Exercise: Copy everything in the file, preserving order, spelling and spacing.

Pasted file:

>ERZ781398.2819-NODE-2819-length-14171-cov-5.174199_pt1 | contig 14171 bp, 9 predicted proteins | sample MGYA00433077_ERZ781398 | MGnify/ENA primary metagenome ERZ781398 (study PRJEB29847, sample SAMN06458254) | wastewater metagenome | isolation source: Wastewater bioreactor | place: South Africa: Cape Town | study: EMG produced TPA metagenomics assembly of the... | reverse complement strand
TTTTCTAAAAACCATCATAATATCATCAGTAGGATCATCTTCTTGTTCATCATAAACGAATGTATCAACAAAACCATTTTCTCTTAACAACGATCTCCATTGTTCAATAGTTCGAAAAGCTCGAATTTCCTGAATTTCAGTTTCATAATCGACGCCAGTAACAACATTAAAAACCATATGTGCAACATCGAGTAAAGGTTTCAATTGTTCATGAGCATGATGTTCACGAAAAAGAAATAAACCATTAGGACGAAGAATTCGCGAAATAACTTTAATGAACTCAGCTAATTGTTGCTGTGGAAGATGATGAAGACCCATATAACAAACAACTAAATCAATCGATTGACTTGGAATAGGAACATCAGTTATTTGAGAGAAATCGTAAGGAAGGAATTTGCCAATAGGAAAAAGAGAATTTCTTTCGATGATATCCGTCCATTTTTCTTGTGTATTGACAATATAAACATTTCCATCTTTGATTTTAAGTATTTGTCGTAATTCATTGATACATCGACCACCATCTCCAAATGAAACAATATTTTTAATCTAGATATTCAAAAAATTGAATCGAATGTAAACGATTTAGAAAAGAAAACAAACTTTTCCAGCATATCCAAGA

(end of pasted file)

>ERZ781398.2819-NODE-2819-length-14171-cov-5.174199_pt1 | contig 14171 bp, 9 predicted proteins | sample MGYA00433077_ERZ781398 | MGnify/ENA primary metagenome ERZ781398 (study PRJEB29847, sample SAMN06458254) | wastewater metagenome | isolation source: Wastewater bioreactor | place: South Africa: Cape Town | study: EMG produced TPA metagenomics assembly of the... | reverse complement strand
TTTTCTAAAAACCATCATAATATCATCAGTAGGATCATCTTCTTGTTCATCATAAACGAATGTATCAACAAAACCATTTTCTCTTAACAACGATCTCCATTGTTCAATAGTTCGAAAAGCTCGAATTTCCTGAATTTCAGTTTCATAATCGACGCCAGTAACAACATTAAAAACCATATGTGCAACATCGAGTAAAGGTTTCAATTGTTCATGAGCATGATGTTCACGAAAAAGAAATAAACCATTAGGACGAAGAATTCGCGAAATAACTTTAATGAACTCAGCTAATTGTTGCTGTGGAAGATGATGAAGACCCATATAACAAACAACTAAATCAATCGATTGACTTGGAATAGGAACATCAGTTATTTGAGAGAAATCGTAAGGAAGGAATTTGCCAATAGGAAAAAGAGAATTTCTTTCGATGATATCCGTCCATTTTTCTTGTGTATTGACAATATAAACATTTCCATCTTTGATTTTAAGTATTTGTCGTAATTCATTGATACATCGACCACCATCTCCAAATGAAACAATATTTTTAATCTAGATATTCAAAAAATTGAATCGAATGTAAACGATTTAGAAAAGAAAACAAACTTTTCCAGCATATCCAAGA